A Ministry to Church and Society
When an immigrant German pastor in the 1850s began a campaign to found a home for children whose parents had died in the St. Louis cholera epidemics, conservative members of his congregation raised their eyebrows at the thought of the expense. “Why pastor, we haven’t a thing with which to start an orphans’ home.” “Oh yes we have,” he replied. “We have everything we need, we have orphans.” His goal was met in 1858 when the German Protestant Orphan’s Home, now called “Every Child’s Hope,” (ECH) was born. This institution continues to provide services for emotionally challenged children and youth.
Pastor Louis Edward Nollau (1810-1869) came to the United States from Prussia to do mission work in Oregon. When plans changed, he became pastor of St. Peter’s German Evangelical Church in St. Louis. Nollau understood the needs of pastors serving frontier churches and he led five local Evangelical pastors to found the “Church Society of the West” (the Kirchenverein). The group provided support to clergy and congregations. Later it became the Evangelical Synod of North America, an important denominational tradition in the history of the United Church of Christ.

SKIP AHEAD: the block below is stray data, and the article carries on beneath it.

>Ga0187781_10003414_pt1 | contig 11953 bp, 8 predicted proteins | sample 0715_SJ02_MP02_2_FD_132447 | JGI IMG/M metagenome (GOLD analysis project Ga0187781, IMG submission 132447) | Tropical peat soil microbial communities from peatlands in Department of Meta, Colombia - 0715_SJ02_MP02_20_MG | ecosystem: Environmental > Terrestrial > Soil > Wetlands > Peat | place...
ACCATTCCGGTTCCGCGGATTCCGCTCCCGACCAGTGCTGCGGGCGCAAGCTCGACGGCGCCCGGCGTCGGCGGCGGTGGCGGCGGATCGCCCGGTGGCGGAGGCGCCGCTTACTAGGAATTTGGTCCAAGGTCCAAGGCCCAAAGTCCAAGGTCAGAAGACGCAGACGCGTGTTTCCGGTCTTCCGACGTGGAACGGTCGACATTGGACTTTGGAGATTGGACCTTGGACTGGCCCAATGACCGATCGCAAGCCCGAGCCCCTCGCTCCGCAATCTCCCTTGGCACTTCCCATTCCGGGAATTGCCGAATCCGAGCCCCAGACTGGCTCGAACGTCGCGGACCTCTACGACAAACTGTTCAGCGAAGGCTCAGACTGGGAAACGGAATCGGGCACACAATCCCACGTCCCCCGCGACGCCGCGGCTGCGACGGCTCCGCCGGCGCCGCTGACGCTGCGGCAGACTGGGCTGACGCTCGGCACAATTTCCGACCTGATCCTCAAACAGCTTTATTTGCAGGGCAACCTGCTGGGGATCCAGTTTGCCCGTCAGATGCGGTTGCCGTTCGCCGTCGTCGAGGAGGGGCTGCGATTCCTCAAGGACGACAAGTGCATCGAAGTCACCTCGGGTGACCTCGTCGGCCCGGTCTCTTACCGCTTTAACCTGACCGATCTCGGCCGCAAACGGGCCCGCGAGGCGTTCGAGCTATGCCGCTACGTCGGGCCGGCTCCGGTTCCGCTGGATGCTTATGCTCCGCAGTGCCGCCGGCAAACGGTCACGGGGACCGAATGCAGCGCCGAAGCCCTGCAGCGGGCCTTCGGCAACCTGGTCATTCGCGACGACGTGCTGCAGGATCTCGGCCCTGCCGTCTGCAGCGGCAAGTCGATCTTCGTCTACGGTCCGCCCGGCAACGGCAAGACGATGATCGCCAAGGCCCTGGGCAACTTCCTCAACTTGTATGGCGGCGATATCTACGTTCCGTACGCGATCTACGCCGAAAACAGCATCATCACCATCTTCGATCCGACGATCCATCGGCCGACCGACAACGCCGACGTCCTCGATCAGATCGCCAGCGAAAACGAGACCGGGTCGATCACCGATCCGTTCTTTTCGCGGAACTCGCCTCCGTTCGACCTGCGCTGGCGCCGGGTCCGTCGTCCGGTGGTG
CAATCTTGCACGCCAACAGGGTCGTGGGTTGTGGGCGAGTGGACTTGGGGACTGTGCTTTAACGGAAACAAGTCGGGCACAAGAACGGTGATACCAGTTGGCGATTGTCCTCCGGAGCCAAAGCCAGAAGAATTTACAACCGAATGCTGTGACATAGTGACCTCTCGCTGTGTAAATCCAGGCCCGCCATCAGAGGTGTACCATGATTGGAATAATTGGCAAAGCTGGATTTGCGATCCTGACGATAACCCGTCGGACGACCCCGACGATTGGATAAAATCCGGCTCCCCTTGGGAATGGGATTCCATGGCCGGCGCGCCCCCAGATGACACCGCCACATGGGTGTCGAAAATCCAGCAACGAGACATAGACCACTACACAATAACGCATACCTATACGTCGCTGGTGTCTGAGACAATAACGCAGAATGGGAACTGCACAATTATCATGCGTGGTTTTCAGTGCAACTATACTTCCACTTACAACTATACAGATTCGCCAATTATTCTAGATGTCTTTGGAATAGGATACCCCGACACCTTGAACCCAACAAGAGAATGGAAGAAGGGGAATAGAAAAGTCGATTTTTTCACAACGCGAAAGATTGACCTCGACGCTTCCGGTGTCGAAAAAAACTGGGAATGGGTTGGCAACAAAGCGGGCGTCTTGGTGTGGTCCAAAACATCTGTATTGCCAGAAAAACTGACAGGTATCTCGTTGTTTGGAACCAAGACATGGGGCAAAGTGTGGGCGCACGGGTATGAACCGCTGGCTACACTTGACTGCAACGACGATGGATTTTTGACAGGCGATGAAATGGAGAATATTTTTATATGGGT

Social activism was deeply embedded in Nollau’s German pietistic faith. Under his leadership, in 1857 German Evangelical congregations and communities founded Good Samaritan Hospital in St. Louis. Its progressive “mission statement” reflects the theology and irenic spirit of German pietism:
“No distinction of creed, race, nationality or color would be made in the acceptance or treatment of patients. Nor was the Hospital conceived as a proselytizing agency, but as a place of refuge for the needy, where poor patients were treated without charge and where everyone was assured of expert medical attention and friendly care.”
Today there are many UCC health and welfare institutions that uphold similar commitments through the UCC Council for Health and Human Service Ministries (CHHSM).
Contributor: Nancy Nollau Mack